Most of us share the belief that we are all doomed to age and die (assuming some other lethal event doesn’t do us in first). But there’s growing evidence that the aging that kills most of us may be curable. And reversible. If this happens, it will change everything.
The desire for immortality has been around for millennia — the Philosopher’s Stone, Faust, endless searches for mythical fountains of youth and snake oil of all varieties. A few years ago, I began researching a book for National Geographic that asked this question: What if real and solid science could, at last, outfox the grim reaper? Had we reached such a point in human history? Given the rapid advances in genomics, genetics and molecular biology, big data, nanotechnology and machine learning, maybe the answer was yes.
After all, during the past 120 years we have nearly doubled the average life span in America from our mid-40s in 1900 to nearly 80 in 2017. But now we are facing a new problem as we march into our extended lives. We may be living longer, but not necessarily better. Could we create a world where life spans not only increased, but health spans did, too?
Truthfully, when I first began to look into the question, there wasn’t much to find. Eight years ago, science mostly considered the elimination of aging as hokum at worst and a dead end at best. Even today the Food and Drug Administration (FDA) doesn’t consider aging a disease. Maybe we were all doomed to spend the rest of our lives in the assisted living facility after all, shuffling around with our drool cups and checking our name tags to see who we were, and not a thing could be done about it.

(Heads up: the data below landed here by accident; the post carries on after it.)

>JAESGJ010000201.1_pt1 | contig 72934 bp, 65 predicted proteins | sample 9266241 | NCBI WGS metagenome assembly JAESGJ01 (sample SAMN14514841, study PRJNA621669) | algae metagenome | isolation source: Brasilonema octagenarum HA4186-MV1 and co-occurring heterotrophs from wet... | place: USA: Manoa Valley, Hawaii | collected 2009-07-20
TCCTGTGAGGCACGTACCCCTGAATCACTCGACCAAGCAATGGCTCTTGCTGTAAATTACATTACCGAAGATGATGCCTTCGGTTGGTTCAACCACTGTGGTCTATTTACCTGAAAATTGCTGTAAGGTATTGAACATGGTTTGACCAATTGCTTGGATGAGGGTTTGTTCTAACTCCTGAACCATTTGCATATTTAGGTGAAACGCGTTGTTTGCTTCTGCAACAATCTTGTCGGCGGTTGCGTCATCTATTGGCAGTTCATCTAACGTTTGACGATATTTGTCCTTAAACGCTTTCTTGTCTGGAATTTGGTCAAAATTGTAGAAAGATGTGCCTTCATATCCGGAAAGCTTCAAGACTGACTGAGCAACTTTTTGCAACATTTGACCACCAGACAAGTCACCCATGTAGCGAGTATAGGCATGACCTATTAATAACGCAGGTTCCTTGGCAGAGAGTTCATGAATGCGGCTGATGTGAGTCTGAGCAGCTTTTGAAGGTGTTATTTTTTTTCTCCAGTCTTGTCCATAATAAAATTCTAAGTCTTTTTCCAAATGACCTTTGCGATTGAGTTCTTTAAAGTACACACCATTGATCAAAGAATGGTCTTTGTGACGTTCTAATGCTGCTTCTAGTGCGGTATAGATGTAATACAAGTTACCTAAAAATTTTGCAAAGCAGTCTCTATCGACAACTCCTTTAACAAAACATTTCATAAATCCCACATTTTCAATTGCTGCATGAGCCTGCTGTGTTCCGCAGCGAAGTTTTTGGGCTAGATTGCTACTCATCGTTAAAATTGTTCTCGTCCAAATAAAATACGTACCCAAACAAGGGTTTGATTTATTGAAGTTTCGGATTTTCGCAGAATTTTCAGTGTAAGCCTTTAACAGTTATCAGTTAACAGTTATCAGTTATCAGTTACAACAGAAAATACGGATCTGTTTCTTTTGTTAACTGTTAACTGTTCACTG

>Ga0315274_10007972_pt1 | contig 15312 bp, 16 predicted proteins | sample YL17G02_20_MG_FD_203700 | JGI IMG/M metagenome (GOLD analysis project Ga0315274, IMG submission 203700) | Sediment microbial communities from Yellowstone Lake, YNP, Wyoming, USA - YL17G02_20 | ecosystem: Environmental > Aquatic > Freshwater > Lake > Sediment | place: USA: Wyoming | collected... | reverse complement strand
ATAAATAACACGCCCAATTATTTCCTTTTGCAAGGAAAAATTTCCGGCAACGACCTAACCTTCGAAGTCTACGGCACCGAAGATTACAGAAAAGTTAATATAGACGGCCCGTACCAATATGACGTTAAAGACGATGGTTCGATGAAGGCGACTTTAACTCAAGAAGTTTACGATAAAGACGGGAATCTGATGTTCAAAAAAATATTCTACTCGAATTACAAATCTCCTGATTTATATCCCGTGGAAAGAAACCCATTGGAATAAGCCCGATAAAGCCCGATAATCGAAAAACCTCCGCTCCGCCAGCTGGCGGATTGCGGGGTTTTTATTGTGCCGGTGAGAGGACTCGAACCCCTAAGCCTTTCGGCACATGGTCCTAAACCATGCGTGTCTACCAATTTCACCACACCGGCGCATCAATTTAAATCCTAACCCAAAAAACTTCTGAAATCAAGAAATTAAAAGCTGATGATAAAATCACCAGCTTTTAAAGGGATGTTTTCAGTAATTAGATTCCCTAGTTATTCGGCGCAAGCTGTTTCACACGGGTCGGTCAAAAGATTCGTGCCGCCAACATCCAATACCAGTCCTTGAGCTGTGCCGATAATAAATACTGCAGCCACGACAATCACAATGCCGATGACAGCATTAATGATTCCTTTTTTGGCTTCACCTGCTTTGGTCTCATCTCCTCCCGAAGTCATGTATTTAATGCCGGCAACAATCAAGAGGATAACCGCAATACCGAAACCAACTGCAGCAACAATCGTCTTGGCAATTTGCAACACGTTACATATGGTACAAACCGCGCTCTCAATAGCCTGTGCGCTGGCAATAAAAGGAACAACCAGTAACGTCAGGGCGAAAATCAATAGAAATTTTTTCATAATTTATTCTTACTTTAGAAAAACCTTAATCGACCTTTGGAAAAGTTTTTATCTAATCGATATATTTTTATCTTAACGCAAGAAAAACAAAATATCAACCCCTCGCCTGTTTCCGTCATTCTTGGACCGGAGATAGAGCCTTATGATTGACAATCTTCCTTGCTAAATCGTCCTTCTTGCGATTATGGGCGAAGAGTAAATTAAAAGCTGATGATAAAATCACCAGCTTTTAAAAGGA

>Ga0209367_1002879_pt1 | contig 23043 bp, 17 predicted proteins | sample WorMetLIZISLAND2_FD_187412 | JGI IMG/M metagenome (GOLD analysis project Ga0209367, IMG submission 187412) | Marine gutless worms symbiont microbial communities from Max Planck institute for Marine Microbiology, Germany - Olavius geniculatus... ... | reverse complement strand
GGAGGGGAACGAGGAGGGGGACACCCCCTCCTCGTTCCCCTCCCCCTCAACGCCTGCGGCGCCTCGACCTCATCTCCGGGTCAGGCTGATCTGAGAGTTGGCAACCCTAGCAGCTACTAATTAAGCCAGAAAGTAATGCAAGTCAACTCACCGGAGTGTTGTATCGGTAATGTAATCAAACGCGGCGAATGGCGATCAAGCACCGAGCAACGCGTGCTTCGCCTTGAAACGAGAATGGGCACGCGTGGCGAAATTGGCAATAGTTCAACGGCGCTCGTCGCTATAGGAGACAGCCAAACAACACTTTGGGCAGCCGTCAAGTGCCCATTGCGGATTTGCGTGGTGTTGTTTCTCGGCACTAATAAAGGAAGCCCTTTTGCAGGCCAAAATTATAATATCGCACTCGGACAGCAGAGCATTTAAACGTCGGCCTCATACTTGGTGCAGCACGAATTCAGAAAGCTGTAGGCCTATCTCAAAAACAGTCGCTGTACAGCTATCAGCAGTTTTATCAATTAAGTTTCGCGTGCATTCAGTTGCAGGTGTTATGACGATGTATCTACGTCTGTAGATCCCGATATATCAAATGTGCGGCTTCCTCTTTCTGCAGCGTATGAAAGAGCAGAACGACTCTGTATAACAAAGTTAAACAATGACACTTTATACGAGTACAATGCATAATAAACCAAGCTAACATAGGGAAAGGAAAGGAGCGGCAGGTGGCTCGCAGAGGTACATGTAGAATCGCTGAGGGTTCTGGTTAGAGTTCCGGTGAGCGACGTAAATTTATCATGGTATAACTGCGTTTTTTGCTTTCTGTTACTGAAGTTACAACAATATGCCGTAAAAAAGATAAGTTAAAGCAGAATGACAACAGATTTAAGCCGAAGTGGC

Then on Sept. 18, 2013, came news. The announcement of a corporation called Calico Life Sciences, funded largely by Google: “We’re tackling aging, one of life’s great mysteries.” Just as intriguing was the news that Arthur D. Levinson had been asked to lead the company. Levinson was the chairman of Apple, and had run Genentech, the world’s first biotechnology company, since the mid 1990s. When the news of Calico hit the wires, the media snapped to. “Google vs. Death” — that was how Time magazine put it.
A few months later, another company announced it was tackling aging, too: Human Longevity, Inc. At the helm was J. Craig Venter, a scientist who, in the late 1990s, had found a quicker and better way to sequence the human genome than the federal government’s slower effort. With Human Longevity, Inc., Venter said he wanted to focus his genomic expertise on extending a “high-performance” human life span.
With these announcements, I decided to explore the type of thinkers who had thought to undertake a problem this immense (or was crazy a better word). Who were they, how did the companies come together and where would it all lead? I focused on the work of Levinson and Venter, futurist Ray Kurzweil and a scientist named Robert Hariri, one of the world’s leading stem cell experts. Gerontologist Aubrey de Grey and his SENS Research Foundation were also in the mix. I decided to pursue their work because, given their scientific pedigree and financing, I felt they had the best shot at success.